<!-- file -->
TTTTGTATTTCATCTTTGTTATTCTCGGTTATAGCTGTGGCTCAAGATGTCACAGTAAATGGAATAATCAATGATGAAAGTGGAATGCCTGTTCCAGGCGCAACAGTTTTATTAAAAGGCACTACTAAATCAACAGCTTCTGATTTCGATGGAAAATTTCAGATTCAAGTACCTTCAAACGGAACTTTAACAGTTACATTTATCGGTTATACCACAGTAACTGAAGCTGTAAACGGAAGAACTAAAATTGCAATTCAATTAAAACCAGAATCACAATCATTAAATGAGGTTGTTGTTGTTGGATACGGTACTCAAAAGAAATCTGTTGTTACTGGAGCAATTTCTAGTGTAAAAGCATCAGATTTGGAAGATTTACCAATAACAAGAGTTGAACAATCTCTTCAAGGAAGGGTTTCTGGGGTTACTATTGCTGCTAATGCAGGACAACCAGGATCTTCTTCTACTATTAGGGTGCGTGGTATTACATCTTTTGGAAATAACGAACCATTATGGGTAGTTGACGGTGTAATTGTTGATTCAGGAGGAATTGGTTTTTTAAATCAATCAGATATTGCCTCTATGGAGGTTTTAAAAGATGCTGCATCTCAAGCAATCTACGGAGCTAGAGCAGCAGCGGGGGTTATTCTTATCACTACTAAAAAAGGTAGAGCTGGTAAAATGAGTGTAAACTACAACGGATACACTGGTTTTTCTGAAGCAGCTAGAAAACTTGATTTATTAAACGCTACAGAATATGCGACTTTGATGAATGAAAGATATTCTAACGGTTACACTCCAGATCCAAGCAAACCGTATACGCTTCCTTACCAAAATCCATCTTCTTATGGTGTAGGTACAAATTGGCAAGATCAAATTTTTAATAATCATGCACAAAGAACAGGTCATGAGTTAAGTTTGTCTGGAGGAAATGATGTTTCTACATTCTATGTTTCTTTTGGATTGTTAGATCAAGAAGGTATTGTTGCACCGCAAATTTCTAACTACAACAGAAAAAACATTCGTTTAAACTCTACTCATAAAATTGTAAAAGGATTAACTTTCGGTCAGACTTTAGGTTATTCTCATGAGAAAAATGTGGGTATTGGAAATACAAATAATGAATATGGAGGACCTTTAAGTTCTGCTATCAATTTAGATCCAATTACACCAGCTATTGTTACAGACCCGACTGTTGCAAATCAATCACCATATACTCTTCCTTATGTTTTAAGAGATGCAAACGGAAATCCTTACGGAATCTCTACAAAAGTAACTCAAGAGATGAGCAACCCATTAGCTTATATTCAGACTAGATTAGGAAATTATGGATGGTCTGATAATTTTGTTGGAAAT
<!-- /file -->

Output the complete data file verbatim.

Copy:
TTTTGTATTTCATCTTTGTTATTCTCGGTTATAGCTGTGGCTCAAGATGTCACAGTAAATGGAATAATCAATGATGAAAGTGGAATGCCTGTTCCAGGCGCAACAGTTTTATTAAAAGGCACTACTAAATCAACAGCTTCTGATTTCGATGGAAAATTTCAGATTCAAGTACCTTCAAACGGAACTTTAACAGTTACATTTATCGGTTATACCACAGTAACTGAAGCTGTAAACGGAAGAACTAAAATTGCAATTCAATTAAAACCAGAATCACAATCATTAAATGAGGTTGTTGTTGTTGGATACGGTACTCAAAAGAAATCTGTTGTTACTGGAGCAATTTCTAGTGTAAAAGCATCAGATTTGGAAGATTTACCAATAACAAGAGTTGAACAATCTCTTCAAGGAAGGGTTTCTGGGGTTACTATTGCTGCTAATGCAGGACAACCAGGATCTTCTTCTACTATTAGGGTGCGTGGTATTACATCTTTTGGAAATAACGAACCATTATGGGTAGTTGACGGTGTAATTGTTGATTCAGGAGGAATTGGTTTTTTAAATCAATCAGATATTGCCTCTATGGAGGTTTTAAAAGATGCTGCATCTCAAGCAATCTACGGAGCTAGAGCAGCAGCGGGGGTTATTCTTATCACTACTAAAAAAGGTAGAGCTGGTAAAATGAGTGTAAACTACAACGGATACACTGGTTTTTCTGAAGCAGCTAGAAAACTTGATTTATTAAACGCTACAGAATATGCGACTTTGATGAATGAAAGATATTCTAACGGTTACACTCCAGATCCAAGCAAACCGTATACGCTTCCTTACCAAAATCCATCTTCTTATGGTGTAGGTACAAATTGGCAAGATCAAATTTTTAATAATCATGCACAAAGAACAGGTCATGAGTTAAGTTTGTCTGGAGGAAATGATGTTTCTACATTCTATGTTTCTTTTGGATTGTTAGATCAAGAAGGTATTGTTGCACCGCAAATTTCTAACTACAACAGAAAAAACATTCGTTTAAACTCTACTCATAAAATTGTAAAAGGATTAACTTTCGGTCAGACTTTAGGTTATTCTCATGAGAAAAATGTGGGTATTGGAAATACAAATAATGAATATGGAGGACCTTTAAGTTCTGCTATCAATTTAGATCCAATTACACCAGCTATTGTTACAGACCCGACTGTTGCAAATCAATCACCATATACTCTTCCTTATGTTTTAAGAGATGCAAACGGAAATCCTTACGGAATCTCTACAAAAGTAACTCAAGAGATGAGCAACCCATTAGCTTATATTCAGACTAGATTAGGAAATTATGGATGGTCTGATAATTTTGTTGGAAAT